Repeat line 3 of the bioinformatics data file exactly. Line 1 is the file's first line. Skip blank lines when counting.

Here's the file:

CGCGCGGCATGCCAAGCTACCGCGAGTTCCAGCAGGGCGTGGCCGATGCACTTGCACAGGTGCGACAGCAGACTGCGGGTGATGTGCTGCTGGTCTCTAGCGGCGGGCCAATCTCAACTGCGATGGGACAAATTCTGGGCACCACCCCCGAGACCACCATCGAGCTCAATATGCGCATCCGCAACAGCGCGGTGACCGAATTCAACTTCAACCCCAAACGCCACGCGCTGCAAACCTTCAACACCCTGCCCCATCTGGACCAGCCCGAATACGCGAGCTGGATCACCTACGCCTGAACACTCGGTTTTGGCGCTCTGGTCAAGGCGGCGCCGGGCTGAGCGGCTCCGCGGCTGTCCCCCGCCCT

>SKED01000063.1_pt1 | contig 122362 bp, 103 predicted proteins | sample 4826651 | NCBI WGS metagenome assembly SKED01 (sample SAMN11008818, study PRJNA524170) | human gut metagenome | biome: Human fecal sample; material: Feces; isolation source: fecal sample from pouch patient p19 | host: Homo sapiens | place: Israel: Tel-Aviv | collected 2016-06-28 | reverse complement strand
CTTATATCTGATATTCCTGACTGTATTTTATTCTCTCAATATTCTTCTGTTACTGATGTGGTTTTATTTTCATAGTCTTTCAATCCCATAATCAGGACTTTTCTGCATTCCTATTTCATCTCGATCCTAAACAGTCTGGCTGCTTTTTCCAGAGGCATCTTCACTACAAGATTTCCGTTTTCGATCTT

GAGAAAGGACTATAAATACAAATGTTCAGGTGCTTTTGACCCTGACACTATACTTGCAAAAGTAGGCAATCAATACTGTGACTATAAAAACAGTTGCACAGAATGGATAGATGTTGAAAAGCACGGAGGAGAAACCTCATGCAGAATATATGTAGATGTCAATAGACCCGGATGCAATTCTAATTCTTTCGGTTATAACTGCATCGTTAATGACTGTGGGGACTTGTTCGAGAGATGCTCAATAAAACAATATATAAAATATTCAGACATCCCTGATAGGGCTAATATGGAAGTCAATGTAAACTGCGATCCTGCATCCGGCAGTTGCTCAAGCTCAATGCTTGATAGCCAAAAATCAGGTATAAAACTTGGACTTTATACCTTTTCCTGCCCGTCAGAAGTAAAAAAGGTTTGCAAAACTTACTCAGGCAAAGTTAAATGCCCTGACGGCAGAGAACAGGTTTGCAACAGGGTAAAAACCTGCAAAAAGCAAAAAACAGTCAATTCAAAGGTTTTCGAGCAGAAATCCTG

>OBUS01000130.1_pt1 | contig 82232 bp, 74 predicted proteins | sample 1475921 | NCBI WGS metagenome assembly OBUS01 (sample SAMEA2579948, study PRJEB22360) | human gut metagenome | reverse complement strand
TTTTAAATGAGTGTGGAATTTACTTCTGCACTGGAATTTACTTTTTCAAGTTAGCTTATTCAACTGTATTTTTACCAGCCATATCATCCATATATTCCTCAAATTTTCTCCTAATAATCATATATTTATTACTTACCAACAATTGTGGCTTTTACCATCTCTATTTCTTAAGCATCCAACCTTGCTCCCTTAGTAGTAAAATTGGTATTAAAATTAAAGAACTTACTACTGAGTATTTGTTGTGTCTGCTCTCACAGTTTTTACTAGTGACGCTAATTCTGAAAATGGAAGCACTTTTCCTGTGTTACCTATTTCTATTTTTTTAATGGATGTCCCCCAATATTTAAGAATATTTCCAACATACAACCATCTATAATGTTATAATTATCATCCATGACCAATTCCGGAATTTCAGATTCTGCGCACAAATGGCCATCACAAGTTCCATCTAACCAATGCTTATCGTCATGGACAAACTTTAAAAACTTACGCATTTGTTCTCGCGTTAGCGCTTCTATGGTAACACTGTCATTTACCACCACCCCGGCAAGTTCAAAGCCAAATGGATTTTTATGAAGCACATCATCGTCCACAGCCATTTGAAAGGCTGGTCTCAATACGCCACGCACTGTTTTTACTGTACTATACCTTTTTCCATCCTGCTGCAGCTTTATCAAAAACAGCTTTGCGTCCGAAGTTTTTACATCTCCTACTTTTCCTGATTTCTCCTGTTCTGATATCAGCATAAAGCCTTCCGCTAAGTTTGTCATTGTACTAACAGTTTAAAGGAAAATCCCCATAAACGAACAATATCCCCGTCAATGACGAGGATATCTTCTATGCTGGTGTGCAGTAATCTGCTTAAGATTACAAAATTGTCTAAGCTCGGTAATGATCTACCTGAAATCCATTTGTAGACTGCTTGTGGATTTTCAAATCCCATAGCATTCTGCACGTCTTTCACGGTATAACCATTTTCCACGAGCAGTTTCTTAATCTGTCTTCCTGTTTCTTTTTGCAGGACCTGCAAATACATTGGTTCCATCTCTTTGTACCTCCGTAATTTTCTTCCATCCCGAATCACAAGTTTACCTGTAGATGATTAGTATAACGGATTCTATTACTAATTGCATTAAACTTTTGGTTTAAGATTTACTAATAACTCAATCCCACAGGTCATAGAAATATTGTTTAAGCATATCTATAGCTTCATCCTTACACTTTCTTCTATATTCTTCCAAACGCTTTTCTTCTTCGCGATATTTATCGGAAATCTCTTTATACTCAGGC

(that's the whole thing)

CTTATATCTGATATTCCTGACTGTATTTTATTCTCTCAATATTCTTCTGTTACTGATGTGGTTTTATTTTCATAGTCTTTCAATCCCATAATCAGGACTTTTCTGCATTCCTATTTCATCTCGATCCTAAACAGTCTGGCTGCTTTTTCCAGAGGCATCTTCACTACAAGATTTCCGTTTTCGATCTT